As is the case with most celebrity news that has absolutely no impact on my life (and by “most celebrity news that has absolutely no impact on my life” I mean “all celebrity news“), the tone of the conversations sparked by Frank Ocean’s “coming out” have proven to be more interesting than the news itself.
For instance, a quick glance at some of the comments sections attached to the articles discussing Ocean last week shows discussions diverging into numerous sub-topics more about Frank OceanĂ˘â€žÂ˘ than Frank Ocean. Some of these peripheral conversations were semantics-based (“Since Ocean isn’t a rapper, can he really be considered to be the first known African-American male hip-hop artist to come out?“), some dubious (“It’s interesting that this news breaks a week before his album drops“), and some questioning the story’s relevance (i.e.: “Wait. Who the hell is Frank Ocean, and why should I care about him coming out?“)
To me, though, the most interesting Ocean-related tangent has to do with how his “coming out” has been a virtual Rorschach test for our feelings about sex and sexuality. There aren’t many people who wouldn’t consider a man who has exclusively dated and slept with men for his entire adult life to be gay. But, when things aren’t as cut and dry — and, with Ocean, they’re definitely not — there seems to be more questions about appropriate labels — and the appropriateness of even having a label — than answers.
If the presence of male-on-male sex is your way of measuring whether a man is gay, how would you describe a man who claimed to have fallen in love with another man if they never actually had sex with each other? What if this man was the only man he felt this way about? Basically, what if he wasn’t into men at all but just one particular man? What if he was a teenager when this all happened?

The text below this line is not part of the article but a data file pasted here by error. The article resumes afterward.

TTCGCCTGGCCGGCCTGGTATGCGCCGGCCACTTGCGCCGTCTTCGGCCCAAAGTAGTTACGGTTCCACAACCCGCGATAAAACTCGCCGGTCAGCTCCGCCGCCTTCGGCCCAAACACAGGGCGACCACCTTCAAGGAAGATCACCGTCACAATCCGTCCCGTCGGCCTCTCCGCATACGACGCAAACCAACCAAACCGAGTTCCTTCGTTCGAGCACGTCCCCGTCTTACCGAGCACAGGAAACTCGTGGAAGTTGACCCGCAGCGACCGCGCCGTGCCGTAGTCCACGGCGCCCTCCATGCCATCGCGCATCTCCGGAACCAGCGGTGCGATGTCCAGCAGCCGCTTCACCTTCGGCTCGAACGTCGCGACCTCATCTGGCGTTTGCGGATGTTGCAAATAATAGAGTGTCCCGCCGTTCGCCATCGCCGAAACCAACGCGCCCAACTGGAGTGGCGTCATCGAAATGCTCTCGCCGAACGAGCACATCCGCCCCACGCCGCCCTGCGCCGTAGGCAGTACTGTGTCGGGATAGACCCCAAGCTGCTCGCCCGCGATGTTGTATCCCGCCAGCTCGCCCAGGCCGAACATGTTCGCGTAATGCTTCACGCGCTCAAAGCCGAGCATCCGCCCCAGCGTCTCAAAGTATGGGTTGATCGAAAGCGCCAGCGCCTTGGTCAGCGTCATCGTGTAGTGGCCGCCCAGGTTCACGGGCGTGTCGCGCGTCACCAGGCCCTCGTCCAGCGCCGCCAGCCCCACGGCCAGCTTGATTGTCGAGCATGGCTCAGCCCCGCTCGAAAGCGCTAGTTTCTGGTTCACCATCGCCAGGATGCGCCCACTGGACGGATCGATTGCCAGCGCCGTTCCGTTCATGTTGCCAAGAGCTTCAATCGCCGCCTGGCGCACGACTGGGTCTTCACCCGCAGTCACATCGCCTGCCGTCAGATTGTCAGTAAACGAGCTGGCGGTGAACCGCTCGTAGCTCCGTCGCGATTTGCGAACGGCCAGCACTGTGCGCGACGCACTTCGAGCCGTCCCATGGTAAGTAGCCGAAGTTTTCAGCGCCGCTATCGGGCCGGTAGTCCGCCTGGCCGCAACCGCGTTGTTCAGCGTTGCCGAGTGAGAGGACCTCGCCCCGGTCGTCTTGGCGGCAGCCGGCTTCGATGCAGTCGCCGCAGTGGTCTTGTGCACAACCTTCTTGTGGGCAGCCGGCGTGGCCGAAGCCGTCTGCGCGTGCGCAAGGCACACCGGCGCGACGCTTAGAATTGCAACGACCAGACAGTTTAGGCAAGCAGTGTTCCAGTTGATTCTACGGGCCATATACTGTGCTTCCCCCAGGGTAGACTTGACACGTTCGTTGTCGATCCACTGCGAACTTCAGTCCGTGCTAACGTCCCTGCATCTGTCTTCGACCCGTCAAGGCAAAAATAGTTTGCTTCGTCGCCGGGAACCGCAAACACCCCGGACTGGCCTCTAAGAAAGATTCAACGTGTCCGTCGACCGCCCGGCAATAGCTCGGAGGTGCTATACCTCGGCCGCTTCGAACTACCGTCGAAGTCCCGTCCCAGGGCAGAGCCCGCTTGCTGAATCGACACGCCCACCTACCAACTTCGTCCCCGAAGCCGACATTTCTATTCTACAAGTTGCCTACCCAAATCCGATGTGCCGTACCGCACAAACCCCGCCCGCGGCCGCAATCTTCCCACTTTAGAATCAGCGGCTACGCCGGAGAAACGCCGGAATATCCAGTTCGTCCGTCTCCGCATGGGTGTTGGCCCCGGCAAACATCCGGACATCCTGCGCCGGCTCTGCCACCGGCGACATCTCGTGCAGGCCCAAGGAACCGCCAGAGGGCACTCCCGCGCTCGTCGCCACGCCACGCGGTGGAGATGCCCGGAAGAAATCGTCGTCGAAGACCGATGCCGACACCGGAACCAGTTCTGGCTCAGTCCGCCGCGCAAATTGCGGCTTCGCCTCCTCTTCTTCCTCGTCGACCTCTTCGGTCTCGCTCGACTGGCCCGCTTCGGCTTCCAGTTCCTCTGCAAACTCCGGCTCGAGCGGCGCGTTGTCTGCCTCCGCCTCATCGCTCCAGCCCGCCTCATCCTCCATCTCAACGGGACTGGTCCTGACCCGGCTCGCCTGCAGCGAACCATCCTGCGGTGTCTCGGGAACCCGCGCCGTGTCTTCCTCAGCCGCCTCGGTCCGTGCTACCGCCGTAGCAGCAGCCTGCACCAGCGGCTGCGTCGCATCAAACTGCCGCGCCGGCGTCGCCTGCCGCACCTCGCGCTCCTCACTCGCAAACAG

Now, the paragraph above is obviously a not-so-veiled reference to Frank Ocean’s Tumblr post, and I’ve obviously made a few leaps with my interpretation of its content. All I (and anyone else outside of his sphere of influence) know for certain is that he stated that he fell in love with a man when he was 19. Everything else is speculation.
Yet, in Ocean’s case — and in the case of many others — our (and “our” in this case is “Black people’s”) definition of what makes a man gay seems to be amorphous, continually shifting to encompass any behavior outside of what we consider to be the hyper-hetero norm. Fell in love with a man? Gay! Not currently sleeping with multiple women? Gay! Enjoys it when a woman stimulates his anus during sex? Lives in Atlanta? Gay! Not into sports? Gay! Advocates for gay rights? Gay! Enjoyed “Dreamgirls?” Gay! Named “Tyler Perry?” Gay! Wrote a blog critiquing the criteria used to determine what’s gay? Gay!
You know, you can argue that, when it comes to men, the way we come to define “gay” and “straight” (intentionally leaving out bisexual because, well, the Council of Determining Gayness has ruled that bisexual men officially can’t and therefore don’t exist) isn’t at all dissimilar to how we define Black and White. Basically, just as one drop of Black blood makes a person Black, one “non-straight” act or thought makes a man forever gay. Is Frank Ocean in fact gay? I don’t know. I do know, though, that the presence of “one drop” might not be enough for us to make that determination.
—Damon Young (aka “The Champ”)